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AI Used To Improve Prediction Of Lightning Strikes




Weather prediction has gotten substantially better over the course of the past decade, with five-day forecasts now being about 90% accurate. However, one aspect of weather that has long eluded attempts to predict it is lightning. Because lightning is so unpredictable, it’s very difficult to minimize the damage it can do to human lives, property, and nature. Thanks to the work of a research team from the EPFL (Ecole Polytechnique Fédérale de Lausanne) School of Engineering, lightning strikes may be much more predictable in the near future.

As reported by SciTechDaily, a team of researchers from EPFL’ s School of Engineering – Electromagnetic Compatibility Laboratory, recently created an AI program capable of accurately predicting a lightning strike within a period of 10 to 30 minutes away and over a 30-kilometer radius. The system created by the engineering team applies artificial intelligence algorithms to meteorological data, and the system will go on to be utilized in the European Laser Lightning Rod project.

The goal of the European Laser Lightning Rod (ELLR) project is to create new types of lightning protection systems and techniques. Specifically, ELLR aims to create a system that utilizes a laser-based technique to reduce the amount of down-ward natural lightning strikes, accomplished by stimulating upward lightning flashes.

According to the research team, current methods of lightning prediction rely on data gathered by radar or satellite, which tends to be very expensive. Radar is used to scan storms and determine the electrical potential of the storm. Other lightning predictions systems often require the use of three or more receivers in a region in order that occurrences of lightning can be triangulated. Creating predictions in such a fashion is an often slow and complex process.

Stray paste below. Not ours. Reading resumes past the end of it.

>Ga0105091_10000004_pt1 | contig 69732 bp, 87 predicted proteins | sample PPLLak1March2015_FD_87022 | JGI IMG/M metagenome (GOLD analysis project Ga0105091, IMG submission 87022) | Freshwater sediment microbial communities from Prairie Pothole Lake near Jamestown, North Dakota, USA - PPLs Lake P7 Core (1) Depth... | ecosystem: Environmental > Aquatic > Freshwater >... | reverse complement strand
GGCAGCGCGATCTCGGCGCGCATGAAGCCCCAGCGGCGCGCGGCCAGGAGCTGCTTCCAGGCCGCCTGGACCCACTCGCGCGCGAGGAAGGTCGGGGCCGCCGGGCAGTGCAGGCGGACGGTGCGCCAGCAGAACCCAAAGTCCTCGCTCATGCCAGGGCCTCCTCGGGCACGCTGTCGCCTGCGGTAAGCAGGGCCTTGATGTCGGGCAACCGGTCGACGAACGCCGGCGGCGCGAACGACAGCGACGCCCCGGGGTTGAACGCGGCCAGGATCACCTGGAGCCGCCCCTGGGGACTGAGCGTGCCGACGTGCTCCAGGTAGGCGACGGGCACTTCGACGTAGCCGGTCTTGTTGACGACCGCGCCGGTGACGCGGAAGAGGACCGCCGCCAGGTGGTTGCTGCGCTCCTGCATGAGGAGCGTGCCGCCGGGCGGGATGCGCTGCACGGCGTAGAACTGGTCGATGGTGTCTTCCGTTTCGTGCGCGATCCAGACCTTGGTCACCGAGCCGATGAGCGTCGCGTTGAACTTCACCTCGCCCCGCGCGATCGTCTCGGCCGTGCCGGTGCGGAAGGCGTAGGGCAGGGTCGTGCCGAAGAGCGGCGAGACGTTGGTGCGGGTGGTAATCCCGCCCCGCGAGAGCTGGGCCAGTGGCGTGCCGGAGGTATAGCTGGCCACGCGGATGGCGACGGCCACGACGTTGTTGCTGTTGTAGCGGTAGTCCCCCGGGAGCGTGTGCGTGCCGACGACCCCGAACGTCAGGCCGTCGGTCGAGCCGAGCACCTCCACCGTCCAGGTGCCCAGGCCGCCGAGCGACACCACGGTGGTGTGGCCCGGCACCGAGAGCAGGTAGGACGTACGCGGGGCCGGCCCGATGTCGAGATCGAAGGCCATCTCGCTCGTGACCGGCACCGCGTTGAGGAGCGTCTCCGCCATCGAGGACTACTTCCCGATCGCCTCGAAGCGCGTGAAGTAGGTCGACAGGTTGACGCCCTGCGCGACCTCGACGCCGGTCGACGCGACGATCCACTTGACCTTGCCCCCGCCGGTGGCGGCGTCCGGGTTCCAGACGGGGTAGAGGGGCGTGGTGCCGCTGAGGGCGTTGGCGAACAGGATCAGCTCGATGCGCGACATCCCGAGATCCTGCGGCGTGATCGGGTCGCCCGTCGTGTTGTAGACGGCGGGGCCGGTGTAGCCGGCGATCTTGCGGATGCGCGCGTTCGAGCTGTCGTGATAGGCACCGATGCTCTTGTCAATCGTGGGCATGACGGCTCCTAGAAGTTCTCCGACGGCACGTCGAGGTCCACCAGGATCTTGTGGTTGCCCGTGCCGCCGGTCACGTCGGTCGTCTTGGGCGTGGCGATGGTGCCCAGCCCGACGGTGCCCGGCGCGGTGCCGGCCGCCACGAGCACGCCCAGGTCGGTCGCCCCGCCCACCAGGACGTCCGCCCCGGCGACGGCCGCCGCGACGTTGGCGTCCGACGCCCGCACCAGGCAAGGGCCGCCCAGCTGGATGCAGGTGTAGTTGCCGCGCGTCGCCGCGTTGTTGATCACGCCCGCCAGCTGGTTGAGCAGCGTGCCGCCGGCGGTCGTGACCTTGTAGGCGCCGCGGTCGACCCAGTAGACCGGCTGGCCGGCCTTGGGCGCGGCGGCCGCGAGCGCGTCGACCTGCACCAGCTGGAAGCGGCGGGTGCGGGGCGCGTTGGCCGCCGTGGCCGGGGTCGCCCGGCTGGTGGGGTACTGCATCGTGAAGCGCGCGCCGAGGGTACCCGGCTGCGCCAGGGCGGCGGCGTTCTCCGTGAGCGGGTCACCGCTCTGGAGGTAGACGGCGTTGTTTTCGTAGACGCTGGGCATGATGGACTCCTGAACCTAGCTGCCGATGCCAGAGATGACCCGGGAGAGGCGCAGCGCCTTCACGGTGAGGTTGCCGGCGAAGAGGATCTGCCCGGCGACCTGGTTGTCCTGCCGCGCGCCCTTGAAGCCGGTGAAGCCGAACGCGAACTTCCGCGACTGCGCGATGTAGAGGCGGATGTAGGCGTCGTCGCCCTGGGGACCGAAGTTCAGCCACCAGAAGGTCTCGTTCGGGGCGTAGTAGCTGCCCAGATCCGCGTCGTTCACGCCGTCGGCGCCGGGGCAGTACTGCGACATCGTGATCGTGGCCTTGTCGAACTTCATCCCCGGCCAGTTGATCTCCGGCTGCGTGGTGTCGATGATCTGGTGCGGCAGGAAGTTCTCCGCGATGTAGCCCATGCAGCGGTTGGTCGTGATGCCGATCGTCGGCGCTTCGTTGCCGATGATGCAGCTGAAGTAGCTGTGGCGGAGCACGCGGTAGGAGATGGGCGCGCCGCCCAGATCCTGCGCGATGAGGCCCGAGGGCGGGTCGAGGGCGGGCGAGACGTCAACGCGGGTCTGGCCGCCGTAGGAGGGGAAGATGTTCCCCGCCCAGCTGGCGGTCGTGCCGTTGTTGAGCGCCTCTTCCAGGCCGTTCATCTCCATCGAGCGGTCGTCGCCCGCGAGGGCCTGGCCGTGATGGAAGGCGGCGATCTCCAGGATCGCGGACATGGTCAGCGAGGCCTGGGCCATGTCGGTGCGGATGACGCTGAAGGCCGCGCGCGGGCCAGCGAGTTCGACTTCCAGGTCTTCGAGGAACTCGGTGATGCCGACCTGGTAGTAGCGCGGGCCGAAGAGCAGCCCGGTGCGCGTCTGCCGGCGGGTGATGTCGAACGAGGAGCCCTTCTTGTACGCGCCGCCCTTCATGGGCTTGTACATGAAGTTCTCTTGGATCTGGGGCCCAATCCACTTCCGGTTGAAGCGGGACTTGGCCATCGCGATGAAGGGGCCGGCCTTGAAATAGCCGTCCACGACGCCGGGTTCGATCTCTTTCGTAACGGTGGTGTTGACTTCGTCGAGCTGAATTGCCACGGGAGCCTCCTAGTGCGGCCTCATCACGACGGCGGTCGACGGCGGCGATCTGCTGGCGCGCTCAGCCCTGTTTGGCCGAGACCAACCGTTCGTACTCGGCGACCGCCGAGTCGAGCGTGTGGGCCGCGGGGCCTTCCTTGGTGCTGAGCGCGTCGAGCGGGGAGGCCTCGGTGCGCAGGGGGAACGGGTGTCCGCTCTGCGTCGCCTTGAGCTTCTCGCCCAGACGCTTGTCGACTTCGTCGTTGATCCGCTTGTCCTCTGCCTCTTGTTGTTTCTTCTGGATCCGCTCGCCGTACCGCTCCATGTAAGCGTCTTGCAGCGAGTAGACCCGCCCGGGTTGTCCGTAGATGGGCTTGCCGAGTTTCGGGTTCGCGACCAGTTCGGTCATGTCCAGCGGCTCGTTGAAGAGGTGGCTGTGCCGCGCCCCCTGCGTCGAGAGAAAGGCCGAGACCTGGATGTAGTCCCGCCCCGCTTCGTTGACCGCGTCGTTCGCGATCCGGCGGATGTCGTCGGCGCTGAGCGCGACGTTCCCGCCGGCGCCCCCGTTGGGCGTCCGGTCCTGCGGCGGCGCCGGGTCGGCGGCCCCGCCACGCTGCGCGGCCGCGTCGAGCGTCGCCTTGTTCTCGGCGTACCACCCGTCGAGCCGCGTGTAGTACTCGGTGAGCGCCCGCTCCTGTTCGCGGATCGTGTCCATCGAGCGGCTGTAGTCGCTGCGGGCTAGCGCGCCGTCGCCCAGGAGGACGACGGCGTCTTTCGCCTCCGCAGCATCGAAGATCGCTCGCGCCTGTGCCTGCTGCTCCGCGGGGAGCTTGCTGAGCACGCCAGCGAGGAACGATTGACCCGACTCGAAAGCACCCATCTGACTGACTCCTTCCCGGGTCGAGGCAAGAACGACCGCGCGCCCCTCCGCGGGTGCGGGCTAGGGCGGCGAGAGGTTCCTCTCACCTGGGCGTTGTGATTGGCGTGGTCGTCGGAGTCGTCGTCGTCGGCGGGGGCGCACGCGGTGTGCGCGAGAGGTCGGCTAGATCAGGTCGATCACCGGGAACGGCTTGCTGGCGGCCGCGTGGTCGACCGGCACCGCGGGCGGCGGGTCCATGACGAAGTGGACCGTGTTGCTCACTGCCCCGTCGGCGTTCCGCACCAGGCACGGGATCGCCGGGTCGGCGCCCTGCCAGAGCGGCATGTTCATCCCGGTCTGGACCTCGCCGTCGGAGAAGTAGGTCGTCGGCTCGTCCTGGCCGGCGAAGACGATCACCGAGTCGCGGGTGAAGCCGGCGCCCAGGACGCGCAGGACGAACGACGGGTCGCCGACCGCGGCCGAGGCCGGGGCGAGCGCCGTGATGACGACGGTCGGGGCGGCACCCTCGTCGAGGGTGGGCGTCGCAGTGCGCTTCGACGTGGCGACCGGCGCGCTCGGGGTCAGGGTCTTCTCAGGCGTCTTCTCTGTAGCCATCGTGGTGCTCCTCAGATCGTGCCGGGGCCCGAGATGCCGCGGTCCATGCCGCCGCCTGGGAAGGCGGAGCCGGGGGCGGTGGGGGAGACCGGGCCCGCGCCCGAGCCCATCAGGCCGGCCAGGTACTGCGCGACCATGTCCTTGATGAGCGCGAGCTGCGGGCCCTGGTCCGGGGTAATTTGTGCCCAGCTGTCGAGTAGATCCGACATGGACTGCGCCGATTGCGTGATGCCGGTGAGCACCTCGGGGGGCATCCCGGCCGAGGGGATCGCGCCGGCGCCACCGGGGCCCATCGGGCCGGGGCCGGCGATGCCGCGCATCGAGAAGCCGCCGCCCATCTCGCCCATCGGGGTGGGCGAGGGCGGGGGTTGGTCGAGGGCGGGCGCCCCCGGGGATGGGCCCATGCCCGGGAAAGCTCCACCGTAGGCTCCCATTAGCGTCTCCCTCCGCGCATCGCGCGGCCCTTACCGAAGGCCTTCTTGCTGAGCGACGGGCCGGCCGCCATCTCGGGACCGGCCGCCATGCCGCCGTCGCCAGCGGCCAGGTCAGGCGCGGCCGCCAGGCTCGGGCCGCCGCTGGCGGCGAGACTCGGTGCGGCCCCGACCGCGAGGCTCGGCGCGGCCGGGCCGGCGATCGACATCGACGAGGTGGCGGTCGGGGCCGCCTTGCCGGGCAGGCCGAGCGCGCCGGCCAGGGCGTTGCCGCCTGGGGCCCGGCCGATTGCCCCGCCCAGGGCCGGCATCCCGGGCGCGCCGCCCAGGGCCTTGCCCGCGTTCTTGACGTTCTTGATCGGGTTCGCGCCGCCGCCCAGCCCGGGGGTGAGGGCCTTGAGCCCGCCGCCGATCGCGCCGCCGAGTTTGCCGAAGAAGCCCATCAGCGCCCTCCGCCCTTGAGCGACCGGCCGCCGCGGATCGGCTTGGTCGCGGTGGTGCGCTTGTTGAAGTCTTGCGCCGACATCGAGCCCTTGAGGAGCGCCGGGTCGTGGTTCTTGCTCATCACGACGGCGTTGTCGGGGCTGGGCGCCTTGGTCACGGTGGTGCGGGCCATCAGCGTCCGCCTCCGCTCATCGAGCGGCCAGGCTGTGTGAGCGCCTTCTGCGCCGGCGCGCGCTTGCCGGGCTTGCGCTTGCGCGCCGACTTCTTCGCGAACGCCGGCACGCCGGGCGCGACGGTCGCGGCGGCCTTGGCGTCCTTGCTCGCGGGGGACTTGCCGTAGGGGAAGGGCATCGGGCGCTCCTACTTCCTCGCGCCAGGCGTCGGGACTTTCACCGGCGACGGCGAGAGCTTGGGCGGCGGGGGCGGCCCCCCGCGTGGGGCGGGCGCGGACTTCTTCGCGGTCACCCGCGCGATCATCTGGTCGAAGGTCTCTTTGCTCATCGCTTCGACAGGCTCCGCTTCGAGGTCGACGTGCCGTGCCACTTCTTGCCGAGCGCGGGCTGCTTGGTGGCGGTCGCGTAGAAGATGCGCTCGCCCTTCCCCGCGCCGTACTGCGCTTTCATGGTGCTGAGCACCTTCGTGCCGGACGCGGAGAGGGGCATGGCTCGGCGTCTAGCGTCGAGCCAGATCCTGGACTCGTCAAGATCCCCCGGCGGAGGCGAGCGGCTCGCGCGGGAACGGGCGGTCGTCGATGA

Instead, the method developed by the EPFL team utilizes data that can be collected at any standard weather station. This means the data is much cheaper and easier to collect and the system could potentially be applied to remote regions where satellite or radar systems don’t cover and where communication networks are spotty.

The data for the predictions can also be gathered quickly and in real-time, which means that a region could potentially be advised of incoming lightning strikes even before a storm has formed in the region. As reported by ScienceDaily, the method that the EPFL team used to make predictions is a machine learning algorithm trained on data collected from 12 Swiss weather stations. The data spanned a decade and both mountainous regions and urban regions were represented in the dataset.

The reason that lightning strikes can be predicted at all is that they are heavily correlated with specific weather conditions. One of the most important ingredients for the formation of lightning is intense convection, where moist air rises as the atmosphere becomes unstable in the local region. Collisions between water droplets, ice particles and other molecules within the clouds can cause electrical charges within the particles to separate. This separation leads to the creation of cloud layers with opposing charges, which leads to the discharges that appear as lightning. The atmospheric features associated with these weather conditions can be fed into machine learning algorithms in order to predict lightning strikes.

Among the features in the dataset were variables like wind speed, relative humidity, air temperature, and atmospheric pressure. Those features were labeled with recorded lightning strikes and the location of the system that detected the strike. Based on these features, the algorithm was able to interpret patterns in the conditions that led to lightning strikes. When the model was tested, it proved able to correctly forecast a lightning strike around 80% of the time.

The EPFL teams’ model is notable because it is the first example of a system based on commonly available meteorological data being able to accurately predict lightning strikes.

Blogger and programmer with specialties in Machine Learning and Deep Learning topics. Daniel hopes to help others use the power of AI for social good.